Whilst the 'but for' test may be a traditional tool at the disposal of the courts it is not always sufficient and in more complex cases resort may have to be made to other means where there are multiple causes.
In Cutler v Vauxhall Motors ( 1970) the defendant company injured the claimant as a result of which he had to have an operation for varicose veins. It transpired that he would, as likely as not, have required the operation in a few years time in any event even if the injury had not happened. The majority of the Court of Appeal refused to allow the claimant's claim finding that the operation was not caused by the defendant's breach of duty. It is arguable that the answer may have been different had the breach caused the amputation of a leg even if the leg may have had to be amputated in the future anyway. The reason being that a claim for damages seems more just in such a situation as opposed to one where recovery is expected.
Problems may arise in apportioning responsibility where there were several concurrent causes. In Wilsher v Essex Area Health Authority (1988) such a problem arose. The defendant hospital negligently administered excessive oxygen during the post-natal care of a premature baby. The baby became blind afterwards but the excessive oxygen was only one of five possible causes that could have led to the blindness. When the matter reached the Court of appeal the Court used the 'material increase of risk' test and found the hospital liable as it had breached its duty and, by its acts, increased the risk of harm.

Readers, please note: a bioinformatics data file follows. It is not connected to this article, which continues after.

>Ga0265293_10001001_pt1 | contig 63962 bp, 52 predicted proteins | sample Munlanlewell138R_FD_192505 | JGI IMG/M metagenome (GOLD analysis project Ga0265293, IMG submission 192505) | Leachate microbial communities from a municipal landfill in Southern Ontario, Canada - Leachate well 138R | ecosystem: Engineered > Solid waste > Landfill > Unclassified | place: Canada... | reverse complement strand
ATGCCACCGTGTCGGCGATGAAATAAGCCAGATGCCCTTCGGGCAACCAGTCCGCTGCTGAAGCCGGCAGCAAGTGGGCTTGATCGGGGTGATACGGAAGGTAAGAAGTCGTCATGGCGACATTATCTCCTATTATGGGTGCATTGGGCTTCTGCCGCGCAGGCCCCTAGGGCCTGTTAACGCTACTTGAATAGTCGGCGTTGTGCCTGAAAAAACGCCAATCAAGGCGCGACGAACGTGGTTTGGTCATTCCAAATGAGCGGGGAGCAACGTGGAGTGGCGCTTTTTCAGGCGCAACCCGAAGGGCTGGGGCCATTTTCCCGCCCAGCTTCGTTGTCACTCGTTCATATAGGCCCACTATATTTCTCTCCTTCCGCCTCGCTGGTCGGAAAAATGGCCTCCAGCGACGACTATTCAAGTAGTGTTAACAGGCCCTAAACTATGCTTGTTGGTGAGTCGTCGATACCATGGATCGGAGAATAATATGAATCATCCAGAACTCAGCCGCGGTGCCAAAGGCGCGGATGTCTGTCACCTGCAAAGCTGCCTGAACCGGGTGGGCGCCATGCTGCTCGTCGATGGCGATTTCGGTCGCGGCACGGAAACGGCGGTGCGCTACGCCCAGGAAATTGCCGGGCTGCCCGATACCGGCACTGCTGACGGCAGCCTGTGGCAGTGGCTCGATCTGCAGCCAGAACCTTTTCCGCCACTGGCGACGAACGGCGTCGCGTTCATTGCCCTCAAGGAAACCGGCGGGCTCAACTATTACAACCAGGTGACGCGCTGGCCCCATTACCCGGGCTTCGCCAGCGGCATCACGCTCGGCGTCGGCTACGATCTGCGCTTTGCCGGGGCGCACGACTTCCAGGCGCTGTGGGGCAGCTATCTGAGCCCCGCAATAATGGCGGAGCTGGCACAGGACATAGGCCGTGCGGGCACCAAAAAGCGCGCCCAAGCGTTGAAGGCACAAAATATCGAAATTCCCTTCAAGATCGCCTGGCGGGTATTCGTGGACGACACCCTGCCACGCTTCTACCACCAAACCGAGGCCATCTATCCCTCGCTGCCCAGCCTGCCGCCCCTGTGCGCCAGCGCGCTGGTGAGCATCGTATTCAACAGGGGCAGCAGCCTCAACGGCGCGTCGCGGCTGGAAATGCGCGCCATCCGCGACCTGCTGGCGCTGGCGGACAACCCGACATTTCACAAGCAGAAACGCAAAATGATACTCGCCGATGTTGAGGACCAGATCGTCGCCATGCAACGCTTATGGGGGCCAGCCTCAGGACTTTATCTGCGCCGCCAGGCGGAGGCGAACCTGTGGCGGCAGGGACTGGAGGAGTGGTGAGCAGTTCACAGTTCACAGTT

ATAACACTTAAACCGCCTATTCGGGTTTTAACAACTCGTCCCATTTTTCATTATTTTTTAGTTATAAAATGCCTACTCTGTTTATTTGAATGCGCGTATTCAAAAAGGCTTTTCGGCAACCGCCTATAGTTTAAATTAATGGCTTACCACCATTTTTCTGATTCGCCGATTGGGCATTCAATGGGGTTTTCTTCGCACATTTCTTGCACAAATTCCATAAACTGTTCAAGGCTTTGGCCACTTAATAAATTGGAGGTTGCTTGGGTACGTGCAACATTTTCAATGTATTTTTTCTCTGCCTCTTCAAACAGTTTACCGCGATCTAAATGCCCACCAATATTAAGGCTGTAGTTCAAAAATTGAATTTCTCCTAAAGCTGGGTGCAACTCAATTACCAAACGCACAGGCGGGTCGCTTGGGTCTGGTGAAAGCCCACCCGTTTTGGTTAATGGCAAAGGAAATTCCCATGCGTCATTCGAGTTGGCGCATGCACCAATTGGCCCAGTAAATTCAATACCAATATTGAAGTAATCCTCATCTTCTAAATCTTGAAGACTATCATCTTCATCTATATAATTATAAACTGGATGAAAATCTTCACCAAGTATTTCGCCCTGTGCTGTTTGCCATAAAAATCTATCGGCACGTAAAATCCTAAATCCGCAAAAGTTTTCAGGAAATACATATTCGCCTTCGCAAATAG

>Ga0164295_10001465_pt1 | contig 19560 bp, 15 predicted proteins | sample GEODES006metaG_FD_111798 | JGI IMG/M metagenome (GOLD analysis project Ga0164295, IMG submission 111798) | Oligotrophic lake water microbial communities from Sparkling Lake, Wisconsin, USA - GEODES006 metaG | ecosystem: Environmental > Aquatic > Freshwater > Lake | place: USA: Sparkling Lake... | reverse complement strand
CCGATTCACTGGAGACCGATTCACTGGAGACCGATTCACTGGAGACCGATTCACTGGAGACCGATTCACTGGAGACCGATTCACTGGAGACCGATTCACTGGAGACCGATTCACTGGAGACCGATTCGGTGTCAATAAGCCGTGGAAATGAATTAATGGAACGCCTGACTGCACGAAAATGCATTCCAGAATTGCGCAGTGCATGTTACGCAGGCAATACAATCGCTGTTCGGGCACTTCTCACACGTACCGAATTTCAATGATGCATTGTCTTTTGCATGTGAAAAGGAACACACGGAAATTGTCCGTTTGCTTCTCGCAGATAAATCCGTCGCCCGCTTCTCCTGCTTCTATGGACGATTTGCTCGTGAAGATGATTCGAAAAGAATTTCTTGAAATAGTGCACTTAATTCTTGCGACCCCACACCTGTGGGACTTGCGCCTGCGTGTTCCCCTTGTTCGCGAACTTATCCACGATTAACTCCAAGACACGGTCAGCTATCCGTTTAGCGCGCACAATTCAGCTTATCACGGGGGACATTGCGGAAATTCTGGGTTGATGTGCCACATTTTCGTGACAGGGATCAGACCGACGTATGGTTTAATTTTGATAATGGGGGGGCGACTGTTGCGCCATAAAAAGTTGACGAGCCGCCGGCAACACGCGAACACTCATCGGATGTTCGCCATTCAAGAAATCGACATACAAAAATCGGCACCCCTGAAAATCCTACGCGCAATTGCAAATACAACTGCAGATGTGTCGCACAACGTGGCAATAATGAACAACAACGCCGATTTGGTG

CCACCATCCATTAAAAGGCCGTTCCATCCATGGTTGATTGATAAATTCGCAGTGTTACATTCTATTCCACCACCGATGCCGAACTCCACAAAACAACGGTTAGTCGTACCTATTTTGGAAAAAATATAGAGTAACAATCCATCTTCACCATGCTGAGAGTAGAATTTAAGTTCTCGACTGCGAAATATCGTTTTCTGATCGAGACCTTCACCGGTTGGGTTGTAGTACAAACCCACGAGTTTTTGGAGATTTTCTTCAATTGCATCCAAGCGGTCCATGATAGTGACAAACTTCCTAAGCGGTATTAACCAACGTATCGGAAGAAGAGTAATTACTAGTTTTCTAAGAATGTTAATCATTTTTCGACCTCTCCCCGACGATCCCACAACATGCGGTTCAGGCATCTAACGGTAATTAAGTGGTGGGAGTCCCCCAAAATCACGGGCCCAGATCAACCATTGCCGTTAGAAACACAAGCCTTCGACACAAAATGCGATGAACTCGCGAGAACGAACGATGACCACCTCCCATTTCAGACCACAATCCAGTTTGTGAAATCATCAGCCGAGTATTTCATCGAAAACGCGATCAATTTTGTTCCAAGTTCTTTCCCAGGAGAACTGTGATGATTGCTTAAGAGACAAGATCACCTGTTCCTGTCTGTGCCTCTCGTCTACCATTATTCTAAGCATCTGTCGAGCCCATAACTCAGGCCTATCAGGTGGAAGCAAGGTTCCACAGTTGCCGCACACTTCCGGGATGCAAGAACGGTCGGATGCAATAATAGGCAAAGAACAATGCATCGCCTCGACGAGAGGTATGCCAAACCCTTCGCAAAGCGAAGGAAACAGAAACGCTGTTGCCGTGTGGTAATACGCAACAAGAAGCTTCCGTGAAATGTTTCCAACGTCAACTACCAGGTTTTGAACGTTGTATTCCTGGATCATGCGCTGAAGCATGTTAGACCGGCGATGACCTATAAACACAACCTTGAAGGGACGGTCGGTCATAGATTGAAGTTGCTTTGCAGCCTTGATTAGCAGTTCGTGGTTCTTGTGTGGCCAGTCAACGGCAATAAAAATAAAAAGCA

The House of Lords were not convinced by the reasoning or the strength of the evidence about the primary cause and, by a majority, dismissed the appeal on the basis that they were not satisfied that the hospital had materially contributed to the injury.
The test had been used earlier in McGhee v National Coal Board (1972). In that case the former House of Lords held that, where a breach of duty has a material effect on the risk of injury, then any subsequent injury is said to have been caused by the breach. The facts of the case were that McGhee was employed to clean out brick kilns and developed dermatitis from the build up of coal dust on his skin. There had been no showers at his workplace and he had to cycle home each day still covered in the coal dust.
The issue became one of whether his employer's failure to provide washing facilities had caused the rash and that there had been a breach of duty. Lord Reid stated 'The medical evidence is to the effect that the fact that the man had to cycle home caked with grime and sweat added materially to the risk'. The House decided that the risk of injury had been materially increased by the exposure with the effect that it was not necessary for the claimant to have to rely upon the 'but for' test.